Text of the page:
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Can an Employer Ask for Proof of a Disability?


Disability issues in the workplace are often very sensitive in nature. While employers want to ensure their employees can perform the tasks required of them—or ensure they are comfortable doing so—employees are generally entitled to privacy and not required to prove their disabilities unless there is a compelling reason to do so.

Below, we discuss this topic in greater detail and offer insights that you may find useful if you are navigating a related issue with your employer.

Disability Disclosure in California

Aside from the federal Americans with Disabilities Act (ADA), the Fair Employment and Housing Act (FEHA) is California's primary anti-discrimination law. This statute prohibits discrimination based on disability and requires employers to provide reasonable accommodations to qualified employees with disabilities.

Permissible Inquiries Under the FEHA

While the FEHA prohibits disability discrimination, it does allow employers to make certain inquiries related to an employee's disability status under specific circumstances.

Here’s a look at some of these circumstances:

  • Requesting Reasonable Accommodation: Employers can ask for proof of a disability when an employee requests reasonable accommodation to perform essential job functions. This request often involves documentation from a qualified medical professional outlining the nature of the disability and the need for accommodation.
  • Job-Related Inquiries: Employers can inquire about an applicant's ability to perform essential job functions if the questions are job-related and consistent with business necessity. For example, if a job requires lifting heavy objects, the employer can ask if the applicant can meet this requirement or would require accommodation to do so.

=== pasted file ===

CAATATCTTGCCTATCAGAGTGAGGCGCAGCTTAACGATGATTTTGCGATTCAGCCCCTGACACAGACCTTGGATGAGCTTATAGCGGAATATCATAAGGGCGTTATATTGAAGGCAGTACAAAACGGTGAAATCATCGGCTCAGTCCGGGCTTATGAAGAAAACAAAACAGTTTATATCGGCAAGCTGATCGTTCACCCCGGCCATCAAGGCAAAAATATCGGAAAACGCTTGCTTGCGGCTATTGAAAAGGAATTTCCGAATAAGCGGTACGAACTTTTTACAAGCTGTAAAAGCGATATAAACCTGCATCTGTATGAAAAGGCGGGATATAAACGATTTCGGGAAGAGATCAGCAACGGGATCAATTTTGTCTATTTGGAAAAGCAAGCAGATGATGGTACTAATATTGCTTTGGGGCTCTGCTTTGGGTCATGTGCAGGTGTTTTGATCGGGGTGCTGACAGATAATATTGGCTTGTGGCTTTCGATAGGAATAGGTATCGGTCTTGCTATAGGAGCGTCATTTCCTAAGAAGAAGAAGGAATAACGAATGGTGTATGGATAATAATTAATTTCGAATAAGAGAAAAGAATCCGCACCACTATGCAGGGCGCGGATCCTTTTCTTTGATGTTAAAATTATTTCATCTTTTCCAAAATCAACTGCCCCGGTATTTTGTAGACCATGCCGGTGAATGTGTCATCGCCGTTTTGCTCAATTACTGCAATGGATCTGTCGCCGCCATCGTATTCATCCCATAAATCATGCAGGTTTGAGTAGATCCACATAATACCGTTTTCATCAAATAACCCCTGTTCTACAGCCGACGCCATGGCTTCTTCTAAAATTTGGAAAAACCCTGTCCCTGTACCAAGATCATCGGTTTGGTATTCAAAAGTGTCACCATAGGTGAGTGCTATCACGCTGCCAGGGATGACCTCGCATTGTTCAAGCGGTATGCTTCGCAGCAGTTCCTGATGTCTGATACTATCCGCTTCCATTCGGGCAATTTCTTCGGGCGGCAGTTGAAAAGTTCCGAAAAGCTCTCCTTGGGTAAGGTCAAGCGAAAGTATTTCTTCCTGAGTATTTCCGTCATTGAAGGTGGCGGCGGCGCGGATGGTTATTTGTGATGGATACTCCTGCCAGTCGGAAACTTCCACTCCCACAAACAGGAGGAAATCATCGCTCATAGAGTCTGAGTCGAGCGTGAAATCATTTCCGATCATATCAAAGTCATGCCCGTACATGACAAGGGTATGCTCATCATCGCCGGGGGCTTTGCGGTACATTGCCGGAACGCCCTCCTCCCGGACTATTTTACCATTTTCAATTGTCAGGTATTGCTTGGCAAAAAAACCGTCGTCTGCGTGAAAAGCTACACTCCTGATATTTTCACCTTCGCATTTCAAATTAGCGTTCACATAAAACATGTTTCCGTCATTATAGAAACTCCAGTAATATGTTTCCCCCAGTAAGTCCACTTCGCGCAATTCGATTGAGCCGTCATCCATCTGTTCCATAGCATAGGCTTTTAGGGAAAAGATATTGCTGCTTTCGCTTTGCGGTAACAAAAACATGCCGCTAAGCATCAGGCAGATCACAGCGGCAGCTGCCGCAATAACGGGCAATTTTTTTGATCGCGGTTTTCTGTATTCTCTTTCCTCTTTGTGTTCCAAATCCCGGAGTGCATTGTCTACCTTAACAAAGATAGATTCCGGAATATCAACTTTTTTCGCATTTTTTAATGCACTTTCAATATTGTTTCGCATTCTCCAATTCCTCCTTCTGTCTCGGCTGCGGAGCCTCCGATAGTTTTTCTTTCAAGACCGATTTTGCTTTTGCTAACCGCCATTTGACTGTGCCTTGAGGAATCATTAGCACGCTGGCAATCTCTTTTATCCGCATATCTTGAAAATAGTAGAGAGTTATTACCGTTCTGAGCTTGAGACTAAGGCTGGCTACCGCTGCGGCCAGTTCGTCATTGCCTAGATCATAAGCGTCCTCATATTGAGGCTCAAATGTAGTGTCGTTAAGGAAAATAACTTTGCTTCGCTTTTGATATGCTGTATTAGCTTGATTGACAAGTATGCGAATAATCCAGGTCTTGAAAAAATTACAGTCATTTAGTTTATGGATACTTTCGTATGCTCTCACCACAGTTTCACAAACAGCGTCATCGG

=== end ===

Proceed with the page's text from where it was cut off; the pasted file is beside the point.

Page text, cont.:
Prohibited Inquiries & Practices

While certain inquiries related to disability are permissible, there are also prohibited practices under the FEHA.

For example, employers may not request an employee’s medical records to discover an undisclosed disability. Employers are also prohibited from compelling employees to undergo medical examinations unless the employee’s job reasonably requires this of all persons in the same role.

When an employer violates an employee’s privacy as it pertains to their disability, they can incur liability for workplace disability discrimination. Employees who suffer from this treatment at work should consult with an employment lawyer to learn more about legal options to seek damages that may be available to them.

Contact K2 Employment Law for Help

For many years, K2 Employment Law has advocated on behalf of people who faced illegal and unfair treatment from their employers. Enduring such experiences is challenging enough, which is why we strive to make the process of asserting one’s rights and seeking damages as smooth as possible.

If you believe your employer subjected you to unlawful treatment or otherwise violated your rights as an employee in California, you may have a legal claim you can pursue. Our team at K2 Employment Law has the experience and skill necessary to build a strategy that can help you hold your employer accountable for its unfair actions and/or policies.

Contact us today to request a free consultation and learn more about us.

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